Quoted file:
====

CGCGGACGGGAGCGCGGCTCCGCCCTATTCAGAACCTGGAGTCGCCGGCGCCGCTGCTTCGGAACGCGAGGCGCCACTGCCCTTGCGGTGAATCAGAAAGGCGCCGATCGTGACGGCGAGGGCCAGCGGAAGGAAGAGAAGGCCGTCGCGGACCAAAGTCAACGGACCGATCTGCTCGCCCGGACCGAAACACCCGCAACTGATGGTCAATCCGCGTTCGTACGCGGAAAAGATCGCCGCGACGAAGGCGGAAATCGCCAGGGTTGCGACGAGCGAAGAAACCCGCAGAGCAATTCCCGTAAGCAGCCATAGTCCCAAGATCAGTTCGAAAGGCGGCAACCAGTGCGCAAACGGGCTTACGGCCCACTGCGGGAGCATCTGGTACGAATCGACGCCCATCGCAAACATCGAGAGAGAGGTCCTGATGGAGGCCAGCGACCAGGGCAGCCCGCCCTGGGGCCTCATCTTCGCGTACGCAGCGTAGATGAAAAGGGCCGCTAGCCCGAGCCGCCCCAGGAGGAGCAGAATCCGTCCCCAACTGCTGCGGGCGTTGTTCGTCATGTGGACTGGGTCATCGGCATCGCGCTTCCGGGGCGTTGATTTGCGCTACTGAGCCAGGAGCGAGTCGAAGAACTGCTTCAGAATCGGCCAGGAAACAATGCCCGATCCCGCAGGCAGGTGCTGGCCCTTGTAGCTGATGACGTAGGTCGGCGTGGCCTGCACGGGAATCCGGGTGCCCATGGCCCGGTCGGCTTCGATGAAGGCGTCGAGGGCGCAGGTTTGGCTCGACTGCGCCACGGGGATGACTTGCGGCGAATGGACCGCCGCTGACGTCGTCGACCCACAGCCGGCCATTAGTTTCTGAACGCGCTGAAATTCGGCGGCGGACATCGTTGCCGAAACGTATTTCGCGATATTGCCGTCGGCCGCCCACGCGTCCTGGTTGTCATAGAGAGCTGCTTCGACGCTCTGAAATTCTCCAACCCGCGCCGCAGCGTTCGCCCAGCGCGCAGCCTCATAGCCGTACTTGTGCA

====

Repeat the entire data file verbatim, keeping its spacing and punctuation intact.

CGCGGACGGGAGCGCGGCTCCGCCCTATTCAGAACCTGGAGTCGCCGGCGCCGCTGCTTCGGAACGCGAGGCGCCACTGCCCTTGCGGTGAATCAGAAAGGCGCCGATCGTGACGGCGAGGGCCAGCGGAAGGAAGAGAAGGCCGTCGCGGACCAAAGTCAACGGACCGATCTGCTCGCCCGGACCGAAACACCCGCAACTGATGGTCAATCCGCGTTCGTACGCGGAAAAGATCGCCGCGACGAAGGCGGAAATCGCCAGGGTTGCGACGAGCGAAGAAACCCGCAGAGCAATTCCCGTAAGCAGCCATAGTCCCAAGATCAGTTCGAAAGGCGGCAACCAGTGCGCAAACGGGCTTACGGCCCACTGCGGGAGCATCTGGTACGAATCGACGCCCATCGCAAACATCGAGAGAGAGGTCCTGATGGAGGCCAGCGACCAGGGCAGCCCGCCCTGGGGCCTCATCTTCGCGTACGCAGCGTAGATGAAAAGGGCCGCTAGCCCGAGCCGCCCCAGGAGGAGCAGAATCCGTCCCCAACTGCTGCGGGCGTTGTTCGTCATGTGGACTGGGTCATCGGCATCGCGCTTCCGGGGCGTTGATTTGCGCTACTGAGCCAGGAGCGAGTCGAAGAACTGCTTCAGAATCGGCCAGGAAACAATGCCCGATCCCGCAGGCAGGTGCTGGCCCTTGTAGCTGATGACGTAGGTCGGCGTGGCCTGCACGGGAATCCGGGTGCCCATGGCCCGGTCGGCTTCGATGAAGGCGTCGAGGGCGCAGGTTTGGCTCGACTGCGCCACGGGGATGACTTGCGGCGAATGGACCGCCGCTGACGTCGTCGACCCACAGCCGGCCATTAGTTTCTGAACGCGCTGAAATTCGGCGGCGGACATCGTTGCCGAAACGTATTTCGCGATATTGCCGTCGGCCGCCCACGCGTCCTGGTTGTCATAGAGAGCTGCTTCGACGCTCTGAAATTCTCCAACCCGCGCCGCAGCGTTCGCCCAGCGCGCAGCCTCATAGCCGTACTTGTGCA